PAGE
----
Lilly to Pay Biggest Fine Ever to End Zyprexa Probe (Update5)
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By [bn:PRSN=1] Margaret Cronin Fisk  and [bn:PRSN=1] Cary O’Reilly 
Jan. 15 (Bloomberg) -- Eli Lilly & Co. will plead guilty to a charge of promoting its antipsychotic drug Zyprexa for unapproved uses and pay $1.42 billion, including the largest criminal fine ever imposed by the U.S. on an individual company.
The company admitted its marketing of Zyprexa was illegal in a civil and criminal settlement announced jointly today in a statement by Acting U.S. Attorney Laurie Magid and Attorney General Michael Mukasey. Lilly will also submit to U.S. monitoring against future lawbreaking.
Lilly resolved federal and state probes into how it marketed the drug and will make its guilty plea in U.S. District Court in Philadelphia in the next few weeks, the Indianapolis-based drugmaker said in a statement. Lilly said it promoted Zyprexa in elderly people to treat dementia, a use not approved by the Food and Drug Administration, between September 1999 and March 2001, a criminal violation of the Food, Drug and Cosmetic Act.
“Eli Lilly completely ignored the law” and made “hundred of millions of dollars” from its illegal promotion of Zyprexa, Magid said at a press conference in Philadelphia today. “We’re holding a company responsible for putting thousands and thousands of patients at risk.”
The company hasn’t entered a guilty plea to the misdemeanor criminal charge yet. No court date has been set.
The settlement is a record in a false-claims case, said Patrick Burns of Taxpayers Against Fraud in Washington, which tracks such litigation. The agreement includes a $615 million penalty for the criminal charge and payments of $800 million to end civil probes by the U.S. Attorney’s Office for the Eastern District of Pennsylvania and Medicaid fraud units in more than 30 states, Lilly said.
“We deeply regret the past actions covered by the misdemeanor plea,” said Chief Executive Officer John Lechleiter in the statement.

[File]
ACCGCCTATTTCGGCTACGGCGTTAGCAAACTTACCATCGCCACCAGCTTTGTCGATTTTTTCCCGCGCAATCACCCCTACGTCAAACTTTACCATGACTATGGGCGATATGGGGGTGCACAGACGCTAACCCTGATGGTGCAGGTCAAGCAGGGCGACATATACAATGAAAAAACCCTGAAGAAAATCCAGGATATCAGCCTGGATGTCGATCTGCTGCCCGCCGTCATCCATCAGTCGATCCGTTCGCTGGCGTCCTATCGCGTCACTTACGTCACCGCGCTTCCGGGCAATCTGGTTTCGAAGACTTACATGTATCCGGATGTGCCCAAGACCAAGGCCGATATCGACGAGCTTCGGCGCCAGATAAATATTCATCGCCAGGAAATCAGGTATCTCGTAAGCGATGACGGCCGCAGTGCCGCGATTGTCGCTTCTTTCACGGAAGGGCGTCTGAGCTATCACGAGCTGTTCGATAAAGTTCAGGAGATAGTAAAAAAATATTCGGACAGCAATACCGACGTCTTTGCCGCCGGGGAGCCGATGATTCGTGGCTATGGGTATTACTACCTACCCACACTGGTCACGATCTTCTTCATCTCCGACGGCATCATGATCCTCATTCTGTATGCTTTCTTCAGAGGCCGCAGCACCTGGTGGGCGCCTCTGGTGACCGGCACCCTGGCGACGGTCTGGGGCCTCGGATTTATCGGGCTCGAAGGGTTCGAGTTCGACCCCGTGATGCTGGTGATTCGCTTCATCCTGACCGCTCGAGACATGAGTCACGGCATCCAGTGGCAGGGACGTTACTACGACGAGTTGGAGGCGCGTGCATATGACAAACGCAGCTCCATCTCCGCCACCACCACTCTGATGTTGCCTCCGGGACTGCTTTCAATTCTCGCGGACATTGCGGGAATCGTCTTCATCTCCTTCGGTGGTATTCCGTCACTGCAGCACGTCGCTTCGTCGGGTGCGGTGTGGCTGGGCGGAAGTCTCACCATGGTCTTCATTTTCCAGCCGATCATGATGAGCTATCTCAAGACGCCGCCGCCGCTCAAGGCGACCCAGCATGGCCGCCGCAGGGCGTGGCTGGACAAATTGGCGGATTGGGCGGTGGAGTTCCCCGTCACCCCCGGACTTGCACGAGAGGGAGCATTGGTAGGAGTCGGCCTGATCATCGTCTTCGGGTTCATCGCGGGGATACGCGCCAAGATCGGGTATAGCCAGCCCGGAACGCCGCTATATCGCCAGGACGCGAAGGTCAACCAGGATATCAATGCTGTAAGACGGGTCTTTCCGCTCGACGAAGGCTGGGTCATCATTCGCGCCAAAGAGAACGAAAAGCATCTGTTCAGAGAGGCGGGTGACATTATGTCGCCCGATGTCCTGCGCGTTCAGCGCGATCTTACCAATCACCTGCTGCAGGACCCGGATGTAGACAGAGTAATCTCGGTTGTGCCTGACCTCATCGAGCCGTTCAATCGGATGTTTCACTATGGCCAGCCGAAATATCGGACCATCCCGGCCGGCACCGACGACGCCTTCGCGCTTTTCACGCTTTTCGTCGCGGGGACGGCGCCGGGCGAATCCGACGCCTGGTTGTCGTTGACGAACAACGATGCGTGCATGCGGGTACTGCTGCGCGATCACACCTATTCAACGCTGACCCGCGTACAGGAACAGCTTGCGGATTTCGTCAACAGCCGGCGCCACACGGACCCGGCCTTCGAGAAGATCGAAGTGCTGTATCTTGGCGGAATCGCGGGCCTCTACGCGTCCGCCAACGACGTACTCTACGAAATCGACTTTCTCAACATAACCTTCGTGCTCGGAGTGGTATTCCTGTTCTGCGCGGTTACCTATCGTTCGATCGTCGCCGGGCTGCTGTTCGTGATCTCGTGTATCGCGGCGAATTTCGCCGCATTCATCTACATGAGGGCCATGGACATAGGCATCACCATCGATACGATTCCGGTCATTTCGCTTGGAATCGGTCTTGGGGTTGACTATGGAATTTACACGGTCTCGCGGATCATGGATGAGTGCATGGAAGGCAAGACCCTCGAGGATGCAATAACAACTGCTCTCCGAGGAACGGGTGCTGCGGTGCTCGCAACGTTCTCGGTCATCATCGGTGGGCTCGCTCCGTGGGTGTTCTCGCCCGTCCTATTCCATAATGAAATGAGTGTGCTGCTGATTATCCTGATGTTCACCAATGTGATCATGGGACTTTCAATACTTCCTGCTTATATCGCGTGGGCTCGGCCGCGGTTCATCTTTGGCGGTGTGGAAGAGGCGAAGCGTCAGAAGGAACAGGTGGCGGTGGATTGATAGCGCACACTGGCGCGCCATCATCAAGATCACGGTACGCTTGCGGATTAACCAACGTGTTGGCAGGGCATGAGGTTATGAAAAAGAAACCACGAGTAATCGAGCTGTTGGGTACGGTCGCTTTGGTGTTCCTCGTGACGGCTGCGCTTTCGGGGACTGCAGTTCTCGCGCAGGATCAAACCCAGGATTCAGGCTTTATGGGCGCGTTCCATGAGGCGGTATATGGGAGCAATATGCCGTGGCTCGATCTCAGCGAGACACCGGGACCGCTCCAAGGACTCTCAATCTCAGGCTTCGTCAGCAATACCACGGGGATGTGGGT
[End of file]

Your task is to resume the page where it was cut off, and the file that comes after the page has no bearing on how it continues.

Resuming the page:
The criminal penalty includes a fine of $515 million and asset forfeiture of $100 million. The fine exceeds the $500 million paid by Roche Holding AG in 1999 for conspiring to raise the price of vitamins, Justice Department spokesman Charles Miller said.
Lilly booked a $1.42 billion charge, or $1.29 a share, to pay for the settlement in last year’s third quarter. The company will state the tax consequences when it announces fourth quarter earnings Jan. 29.
As part of the settlement, Lilly agrees to operate under a federal monitor’s review for five years. The “independent third- party review organization” will “assess and report on the company’s systems, processes, policies, procedures and practices,” Lilly said.
“The settlement is a game changer because it breaks the $1 billion barrier,” said Burns of Taxpayers Against Fraud. “Smaller settlements weren’t getting the job done.”
Zyprexa, used to treat schizophrenia and bipolar disorder, had sales of $4.76 billion in 2007, accounting for about a quarter of Lilly’s revenue. The drug, part of a class of medications called atypical antipsychotics, has been linked to excessive weight gain and diabetes.
The U.S. and state investigations involved claims that Lilly improperly marketed the drug to doctors for unapproved uses. Doctors can prescribe medicines for any use. Drugmakers can’t promote those medicines for any use not approved by the FDA.
Beginning in 1999 and continuing through at least November 2003 Lilly management created marketing materials promoting Zyprexa for off-label uses, trained its sales force to disregard the law and directed its sales personnel to promote Zyprexa for off-label uses, prosecutors said in their statement today.
Several Lilly sales representatives brought complaints against Lilly under terms of the federal False Claims Act, starting in 2003, said attorney Joel Androphy, who filed one of these suits. The whistleblowers who brought these actions will receive 18 percent of the federal share of the civil settlement, more than $78 million, he said. They will also receive shares from state settlements, depending on whether the state has a whistleblower law, he said.
“Most companies do off-label marketing,” Androphy said in an interview today. “The government won’t go after the borderline ones. This case was particularly egregious.”
The settlement period was negotiated to “capture” most of the illegal activity, Magid said at the press conference.
The settlement adds to Lilly’s earlier settlement of more than 31,000 Zyprexa lawsuits filed by individuals for $1.2 billion. About 139 suits are still pending, said Marni Lemons, a Lilly spokeswoman, in a telephone interview yesterday.
The company also still faces lawsuits by 12 states, including Pennsylvania and Connecticut, alleging the company improperly marketed the drug for unapproved uses and withheld information about side effects. These lawsuits aren’t part of the settlement, said attorney Blair Hahn, who represents West Virginia.
The company paid the state of Alaska $15 million in March to settle one of these suits. Lilly also agreed in October to pay a total of $62 million to 32 states and the District of Columbia to settle consumer protection claims over improper marketing.
Lilly was unchanged at $37.47 in composite trading on the New York Stock Exchange as of 3:22 p.m.
The criminal case is U.S. v. Eli Lilly, 09-20, U.S. District Court, Eastern District of Pennsylvania (Philadelphia).
To contact the reporters on this story: Margaret Cronin Fisk in Southfield, Michigan, at email@example.com; Cary O’Reilly in Washington at firstname.lastname@example.org. Last Updated: January 15, 2009 15:33 EST